A Music Stand can be helpful as well- although you may have something at home already that you can put music sheets, books or a tablet on, so that you can comfortably read exercise sheets while playing the drums.

Here is a diagram of a typical 5 piece kit to help you arrange the parts if you get one. You can certainly ignore the Splash Cymbal, one of the Crash Cymbals and the Cowbell for now.

Acoustic Kits

For acoustic kits- here is an example of what I think is a really good deal. I actually rented a kit similar (if not the same as this) and used it for a professional gig at a corporate event a few years ago (On average I do about 125 gigs per year and I usually use my own kit- but I rented one in this case because multiple drummers were going to be sharing a kit).

Very nice for the low price. Comes with 1 basic combo Ride/Crash Cymbal and a pair of hi hat cymbals. I assume they are pretty low end/cheap cymbals- but again not an issue for learning, playing and enjoying (and with the money you save on the kit you could always buy some nicer cymbals down the road and you’d have a pretty good set up).

It appears as a kit with 2 Mounted Toms and a Floor Tom but only mentions 2 Toms in the written description- so best to confirm that. Again, I recommend a kit that has 2 Mounted Toms and 1 Floor Tom (or a 3rd Mounted Tom).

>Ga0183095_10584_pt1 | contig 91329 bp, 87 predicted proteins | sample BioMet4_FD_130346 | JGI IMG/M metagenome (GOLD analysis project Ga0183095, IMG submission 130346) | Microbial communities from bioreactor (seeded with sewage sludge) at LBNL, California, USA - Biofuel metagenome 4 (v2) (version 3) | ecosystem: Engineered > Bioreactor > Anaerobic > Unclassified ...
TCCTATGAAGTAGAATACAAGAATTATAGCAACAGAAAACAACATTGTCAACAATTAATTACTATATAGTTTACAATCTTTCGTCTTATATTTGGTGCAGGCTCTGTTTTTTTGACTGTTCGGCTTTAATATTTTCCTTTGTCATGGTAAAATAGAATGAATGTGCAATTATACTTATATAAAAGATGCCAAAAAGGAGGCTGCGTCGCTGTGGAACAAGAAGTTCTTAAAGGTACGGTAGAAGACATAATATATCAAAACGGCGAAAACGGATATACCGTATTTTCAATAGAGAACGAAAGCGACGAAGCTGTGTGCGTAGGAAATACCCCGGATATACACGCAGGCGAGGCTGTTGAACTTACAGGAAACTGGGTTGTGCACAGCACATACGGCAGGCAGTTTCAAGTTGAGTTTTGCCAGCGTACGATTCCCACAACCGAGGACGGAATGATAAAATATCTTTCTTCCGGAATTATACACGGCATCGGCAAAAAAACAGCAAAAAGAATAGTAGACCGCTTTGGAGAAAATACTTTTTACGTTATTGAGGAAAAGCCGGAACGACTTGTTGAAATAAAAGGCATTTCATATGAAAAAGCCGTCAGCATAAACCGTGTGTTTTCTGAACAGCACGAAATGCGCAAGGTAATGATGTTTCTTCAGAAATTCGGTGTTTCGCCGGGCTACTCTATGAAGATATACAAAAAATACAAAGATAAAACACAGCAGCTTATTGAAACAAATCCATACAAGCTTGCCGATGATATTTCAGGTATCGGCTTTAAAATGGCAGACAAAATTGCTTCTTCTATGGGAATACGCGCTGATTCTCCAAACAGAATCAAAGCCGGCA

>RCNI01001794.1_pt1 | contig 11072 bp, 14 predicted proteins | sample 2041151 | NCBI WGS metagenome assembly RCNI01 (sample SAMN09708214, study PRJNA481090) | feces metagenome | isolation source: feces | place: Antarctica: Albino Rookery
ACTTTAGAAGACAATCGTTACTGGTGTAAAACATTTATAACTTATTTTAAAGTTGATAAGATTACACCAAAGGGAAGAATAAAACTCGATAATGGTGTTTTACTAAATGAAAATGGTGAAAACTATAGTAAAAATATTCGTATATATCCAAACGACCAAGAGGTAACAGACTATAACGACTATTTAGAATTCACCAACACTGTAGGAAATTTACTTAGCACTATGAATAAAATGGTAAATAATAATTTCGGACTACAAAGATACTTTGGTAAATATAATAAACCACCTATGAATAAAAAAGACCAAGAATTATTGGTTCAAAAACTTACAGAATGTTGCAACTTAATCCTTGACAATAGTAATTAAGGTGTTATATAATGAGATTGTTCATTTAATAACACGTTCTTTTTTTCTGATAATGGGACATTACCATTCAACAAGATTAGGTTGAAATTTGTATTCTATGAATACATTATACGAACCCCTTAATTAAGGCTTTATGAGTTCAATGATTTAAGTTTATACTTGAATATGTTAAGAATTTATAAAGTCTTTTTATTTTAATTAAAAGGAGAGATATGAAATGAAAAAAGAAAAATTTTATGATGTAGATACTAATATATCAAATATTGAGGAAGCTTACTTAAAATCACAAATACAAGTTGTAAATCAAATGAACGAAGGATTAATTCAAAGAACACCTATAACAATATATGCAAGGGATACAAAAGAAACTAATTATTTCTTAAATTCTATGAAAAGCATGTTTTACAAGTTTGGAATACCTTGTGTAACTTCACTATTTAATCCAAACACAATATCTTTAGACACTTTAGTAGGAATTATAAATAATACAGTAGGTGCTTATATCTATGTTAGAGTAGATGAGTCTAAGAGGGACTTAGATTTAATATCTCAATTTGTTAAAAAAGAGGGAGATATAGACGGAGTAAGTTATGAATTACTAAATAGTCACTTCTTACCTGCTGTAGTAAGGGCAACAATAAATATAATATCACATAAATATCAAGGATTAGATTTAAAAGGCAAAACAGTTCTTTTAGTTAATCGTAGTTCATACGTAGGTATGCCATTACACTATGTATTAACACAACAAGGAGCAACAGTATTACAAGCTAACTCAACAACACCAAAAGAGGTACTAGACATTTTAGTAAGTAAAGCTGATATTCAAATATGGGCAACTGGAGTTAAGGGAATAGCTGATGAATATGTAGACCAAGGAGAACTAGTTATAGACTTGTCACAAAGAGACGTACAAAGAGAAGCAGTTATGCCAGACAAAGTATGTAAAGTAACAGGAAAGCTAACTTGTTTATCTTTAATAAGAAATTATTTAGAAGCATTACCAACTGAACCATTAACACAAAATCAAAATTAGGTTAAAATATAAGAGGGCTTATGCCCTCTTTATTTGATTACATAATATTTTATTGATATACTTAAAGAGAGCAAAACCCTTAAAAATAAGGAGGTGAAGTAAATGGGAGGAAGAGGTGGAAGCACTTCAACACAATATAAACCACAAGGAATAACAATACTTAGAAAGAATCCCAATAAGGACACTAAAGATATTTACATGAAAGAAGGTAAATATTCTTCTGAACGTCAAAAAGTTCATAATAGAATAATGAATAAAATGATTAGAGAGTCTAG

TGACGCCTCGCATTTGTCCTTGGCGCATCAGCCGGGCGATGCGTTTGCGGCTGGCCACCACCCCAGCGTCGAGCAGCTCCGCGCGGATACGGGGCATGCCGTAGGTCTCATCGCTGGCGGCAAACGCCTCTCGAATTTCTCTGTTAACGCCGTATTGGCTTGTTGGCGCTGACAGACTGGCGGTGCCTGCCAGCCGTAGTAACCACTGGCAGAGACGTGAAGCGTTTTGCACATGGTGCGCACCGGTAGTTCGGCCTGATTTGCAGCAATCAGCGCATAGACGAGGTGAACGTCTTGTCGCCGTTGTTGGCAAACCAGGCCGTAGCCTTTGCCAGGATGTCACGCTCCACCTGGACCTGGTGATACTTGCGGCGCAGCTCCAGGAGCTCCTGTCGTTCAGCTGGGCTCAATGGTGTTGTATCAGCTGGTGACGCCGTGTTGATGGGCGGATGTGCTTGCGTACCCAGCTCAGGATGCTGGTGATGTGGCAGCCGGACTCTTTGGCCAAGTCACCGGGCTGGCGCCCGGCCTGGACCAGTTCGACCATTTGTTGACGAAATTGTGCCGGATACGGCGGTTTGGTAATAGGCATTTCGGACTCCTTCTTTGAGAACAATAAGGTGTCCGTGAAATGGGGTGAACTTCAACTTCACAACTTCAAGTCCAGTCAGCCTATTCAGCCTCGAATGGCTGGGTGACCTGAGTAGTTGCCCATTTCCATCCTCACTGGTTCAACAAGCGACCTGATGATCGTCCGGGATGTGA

This is just one example. There may be better deals/cheaper deals out there and buying 2nd hand is not a bad option either.

FYI, for acoustic kits- if choosing between spending more of your budget on the drums or cymbals, I would err on the side of spending more on the cymbals. Cheap drums (assuming they are basically structurally sound) can still be made to sound pretty good if you put good heads on, tune them well and mount them well (I can help you with that as I offer drum tuning services). However, cymbals are what they are and if they are cheap, there isn’t much you can do to make them sound much better.

Electronic Kits

If using an electronic kit, you’ll need some kind of speaker to play through (or an audio output on the kit that goes from the kit into Skype/Zoom) so I can also hear the drums and your voice. This is not too complicated to figure out and I might be able to help.